Personal branding reaps the benefits of being relatable, giving the audience the feeling of knowing you and therefore a sense of comfort–don’t we all think we could go to dinner with Chip and Joanna Gaines know exactly how the two would act?
People connect with people, and with stories, so let’s add some of that to your business branding!
Everyone loves a peek behind the curtain, even if we don’t understand really what’s going on, we like to watch the work before the completion. Show your team having a meeting, share your process before a wedding day or consultation. Pop on stories and share why you enjoy what you do.
But Rebekah, I don’t want to show my face on camera! You don’t have to. Maybe that team meeting is just all the coffee cups waiting to be picked up–because you love drinking an iced coffee, especially when it supports a local business (make sure you mention those parts!).
Do share professional photos of your team, tell us a bit about them. Why? So when potential clients meet with you, maybe they’ll recognize one of your team members and remember they loved to go jogging with their dog, cause guess what, that client has a dog too! Those little intros and photos will help potential and current clients feel familiar and therefore more comfortable with your business.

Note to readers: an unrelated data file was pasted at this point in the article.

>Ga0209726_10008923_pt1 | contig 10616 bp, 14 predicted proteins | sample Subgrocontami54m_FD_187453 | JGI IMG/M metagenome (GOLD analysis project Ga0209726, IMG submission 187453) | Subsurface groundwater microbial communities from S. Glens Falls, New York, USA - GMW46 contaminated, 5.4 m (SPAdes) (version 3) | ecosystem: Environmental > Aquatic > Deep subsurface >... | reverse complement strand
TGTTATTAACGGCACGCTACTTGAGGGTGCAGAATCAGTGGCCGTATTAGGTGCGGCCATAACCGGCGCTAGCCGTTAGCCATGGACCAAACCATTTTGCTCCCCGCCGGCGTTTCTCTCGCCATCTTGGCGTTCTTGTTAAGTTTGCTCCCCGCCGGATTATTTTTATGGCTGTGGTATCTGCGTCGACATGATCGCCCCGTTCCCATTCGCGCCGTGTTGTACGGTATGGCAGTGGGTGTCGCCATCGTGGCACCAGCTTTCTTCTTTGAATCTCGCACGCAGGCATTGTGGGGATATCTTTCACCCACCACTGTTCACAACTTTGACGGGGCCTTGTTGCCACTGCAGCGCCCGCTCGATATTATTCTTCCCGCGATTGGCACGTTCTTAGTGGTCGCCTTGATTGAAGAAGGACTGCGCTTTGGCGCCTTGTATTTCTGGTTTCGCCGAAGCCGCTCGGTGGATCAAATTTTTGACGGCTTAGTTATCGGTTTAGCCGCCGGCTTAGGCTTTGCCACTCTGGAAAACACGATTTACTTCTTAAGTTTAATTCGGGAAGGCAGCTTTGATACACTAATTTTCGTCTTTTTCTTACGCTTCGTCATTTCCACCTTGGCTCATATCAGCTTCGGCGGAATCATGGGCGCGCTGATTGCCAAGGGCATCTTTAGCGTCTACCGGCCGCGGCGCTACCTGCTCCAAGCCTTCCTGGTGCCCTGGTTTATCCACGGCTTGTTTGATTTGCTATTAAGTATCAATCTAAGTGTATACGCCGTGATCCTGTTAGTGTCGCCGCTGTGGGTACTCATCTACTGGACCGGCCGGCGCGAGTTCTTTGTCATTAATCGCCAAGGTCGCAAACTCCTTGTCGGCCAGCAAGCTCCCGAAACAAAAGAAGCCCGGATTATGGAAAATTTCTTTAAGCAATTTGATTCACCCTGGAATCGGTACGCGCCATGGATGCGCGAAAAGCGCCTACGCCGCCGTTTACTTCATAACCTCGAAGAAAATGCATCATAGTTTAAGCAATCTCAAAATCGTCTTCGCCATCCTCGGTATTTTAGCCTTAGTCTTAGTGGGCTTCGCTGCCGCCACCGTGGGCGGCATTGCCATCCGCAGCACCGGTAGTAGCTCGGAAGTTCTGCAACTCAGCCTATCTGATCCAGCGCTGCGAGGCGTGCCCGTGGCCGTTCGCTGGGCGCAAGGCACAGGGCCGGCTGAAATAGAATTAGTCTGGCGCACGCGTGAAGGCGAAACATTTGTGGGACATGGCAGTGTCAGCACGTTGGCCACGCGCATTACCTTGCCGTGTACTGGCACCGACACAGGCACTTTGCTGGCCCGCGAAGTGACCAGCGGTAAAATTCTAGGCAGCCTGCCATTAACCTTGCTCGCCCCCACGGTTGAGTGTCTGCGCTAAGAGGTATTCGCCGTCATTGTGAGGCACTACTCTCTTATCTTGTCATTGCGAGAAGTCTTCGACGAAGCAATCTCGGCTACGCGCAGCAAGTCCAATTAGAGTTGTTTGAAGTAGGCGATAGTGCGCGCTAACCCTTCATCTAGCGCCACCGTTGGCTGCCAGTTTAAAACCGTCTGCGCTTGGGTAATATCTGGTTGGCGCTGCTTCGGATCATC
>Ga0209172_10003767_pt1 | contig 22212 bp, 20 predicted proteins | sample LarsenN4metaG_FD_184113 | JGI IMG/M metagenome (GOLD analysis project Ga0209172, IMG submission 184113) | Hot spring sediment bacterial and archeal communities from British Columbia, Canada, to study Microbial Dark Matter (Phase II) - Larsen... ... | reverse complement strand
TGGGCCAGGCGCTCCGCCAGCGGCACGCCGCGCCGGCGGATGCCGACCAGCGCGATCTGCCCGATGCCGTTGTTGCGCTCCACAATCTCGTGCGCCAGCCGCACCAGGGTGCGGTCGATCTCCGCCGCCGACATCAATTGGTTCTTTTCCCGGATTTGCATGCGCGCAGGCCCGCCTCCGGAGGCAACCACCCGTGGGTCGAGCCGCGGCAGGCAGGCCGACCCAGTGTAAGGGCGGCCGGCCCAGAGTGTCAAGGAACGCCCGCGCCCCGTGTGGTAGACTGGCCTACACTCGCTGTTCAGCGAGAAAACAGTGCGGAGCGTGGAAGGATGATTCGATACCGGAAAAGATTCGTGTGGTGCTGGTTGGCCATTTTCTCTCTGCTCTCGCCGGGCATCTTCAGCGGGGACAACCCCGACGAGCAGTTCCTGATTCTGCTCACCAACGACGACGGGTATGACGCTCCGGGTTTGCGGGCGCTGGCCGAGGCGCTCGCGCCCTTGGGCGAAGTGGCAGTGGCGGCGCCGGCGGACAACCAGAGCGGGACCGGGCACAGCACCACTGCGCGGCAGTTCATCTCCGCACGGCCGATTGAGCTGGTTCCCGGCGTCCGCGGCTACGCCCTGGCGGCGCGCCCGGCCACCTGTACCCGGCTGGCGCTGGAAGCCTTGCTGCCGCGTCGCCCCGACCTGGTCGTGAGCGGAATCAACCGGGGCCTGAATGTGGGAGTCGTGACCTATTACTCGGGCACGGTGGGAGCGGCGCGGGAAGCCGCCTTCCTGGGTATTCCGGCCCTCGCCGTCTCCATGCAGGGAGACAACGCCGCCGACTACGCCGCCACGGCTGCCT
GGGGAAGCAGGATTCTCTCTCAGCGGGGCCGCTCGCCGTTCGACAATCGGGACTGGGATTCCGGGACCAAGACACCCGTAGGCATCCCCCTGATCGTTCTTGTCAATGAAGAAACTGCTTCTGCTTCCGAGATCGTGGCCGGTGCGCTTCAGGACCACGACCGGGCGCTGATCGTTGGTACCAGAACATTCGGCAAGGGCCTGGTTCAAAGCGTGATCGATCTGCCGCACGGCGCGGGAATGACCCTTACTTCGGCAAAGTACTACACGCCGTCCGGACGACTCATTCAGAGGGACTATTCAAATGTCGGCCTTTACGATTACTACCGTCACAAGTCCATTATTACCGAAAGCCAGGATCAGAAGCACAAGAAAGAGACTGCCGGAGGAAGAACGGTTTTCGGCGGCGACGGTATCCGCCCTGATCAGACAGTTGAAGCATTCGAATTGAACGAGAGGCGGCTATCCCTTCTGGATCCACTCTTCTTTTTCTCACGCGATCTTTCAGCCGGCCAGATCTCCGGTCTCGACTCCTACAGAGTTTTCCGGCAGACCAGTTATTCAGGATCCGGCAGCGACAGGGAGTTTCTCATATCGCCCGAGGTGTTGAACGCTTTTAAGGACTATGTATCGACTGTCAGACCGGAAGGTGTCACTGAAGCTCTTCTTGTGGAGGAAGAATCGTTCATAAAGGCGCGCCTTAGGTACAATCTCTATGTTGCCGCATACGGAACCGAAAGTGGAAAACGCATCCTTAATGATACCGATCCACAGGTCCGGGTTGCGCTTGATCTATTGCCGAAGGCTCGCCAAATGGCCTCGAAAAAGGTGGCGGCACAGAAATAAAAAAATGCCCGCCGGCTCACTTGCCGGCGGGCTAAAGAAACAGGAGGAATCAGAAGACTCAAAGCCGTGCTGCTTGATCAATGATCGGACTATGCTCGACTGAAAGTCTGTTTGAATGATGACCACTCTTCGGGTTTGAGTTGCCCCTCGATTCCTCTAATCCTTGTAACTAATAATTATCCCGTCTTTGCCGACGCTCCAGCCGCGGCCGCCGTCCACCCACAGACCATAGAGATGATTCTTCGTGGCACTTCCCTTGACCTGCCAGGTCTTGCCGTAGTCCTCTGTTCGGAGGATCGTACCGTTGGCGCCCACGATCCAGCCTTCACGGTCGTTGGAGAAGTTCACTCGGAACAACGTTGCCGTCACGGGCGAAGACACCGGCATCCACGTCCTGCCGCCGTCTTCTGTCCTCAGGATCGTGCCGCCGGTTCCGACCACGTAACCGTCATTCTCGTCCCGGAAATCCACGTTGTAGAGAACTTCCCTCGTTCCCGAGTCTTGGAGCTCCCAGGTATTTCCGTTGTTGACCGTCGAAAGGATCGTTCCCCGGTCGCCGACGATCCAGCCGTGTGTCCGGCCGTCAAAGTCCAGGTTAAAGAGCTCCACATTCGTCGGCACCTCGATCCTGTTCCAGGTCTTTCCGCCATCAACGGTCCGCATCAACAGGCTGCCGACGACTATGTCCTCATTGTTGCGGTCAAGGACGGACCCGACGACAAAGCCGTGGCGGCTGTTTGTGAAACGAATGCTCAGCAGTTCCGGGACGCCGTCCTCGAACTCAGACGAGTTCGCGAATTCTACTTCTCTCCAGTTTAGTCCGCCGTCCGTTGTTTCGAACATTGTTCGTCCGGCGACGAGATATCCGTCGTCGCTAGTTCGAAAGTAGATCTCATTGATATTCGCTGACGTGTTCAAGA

This is a concept from my photography mentor Katelyn James. The idea that personal details you share will resonate with your audience, and they will begin to associate those things with your business. Maybe it’s your labradoodle, your plant collection, that you only wear jade green; it could literally be anything. The trick with brand boosters is to experiment. Instagram Stories are great for this; did you get a bunch of responses to the video of your cat? Share more of your cat, they might just become a big marketing tool for you. Why? Because a person may not be your potential client, but they like following your for you cat and they probably know someone who could be your client.
You Need Branding Photos.
Please note the period in title above, cause no ifs, ands, or buts, in the age of websites and social media, you need branding photos.
So how is branding photography set apart from headshots? Bringing a branding photographer to your business is like bringing a wedding photographer into your wedding. They assess the theme, learn what’s important, and find the story. Beyond a photo from your collarbone up, branding photos depict in an aesthetically pleasing fashion how your business ticks–in alignment with how your branding presents (don’t worry, we won’t capture you in your old sweatshirt and messy bun working on the couch; unless of course, it’s relevant…).
The “B roll” content created in your branding session allows you another avenue to visually control the narrative of your business. Especially for wedding vendors–or other professions which largely showcase work they’ve created for others–I want YOU (or your business) to shine. Have professional images that are clean and artful, which actually make your amazing wedding work stand out more.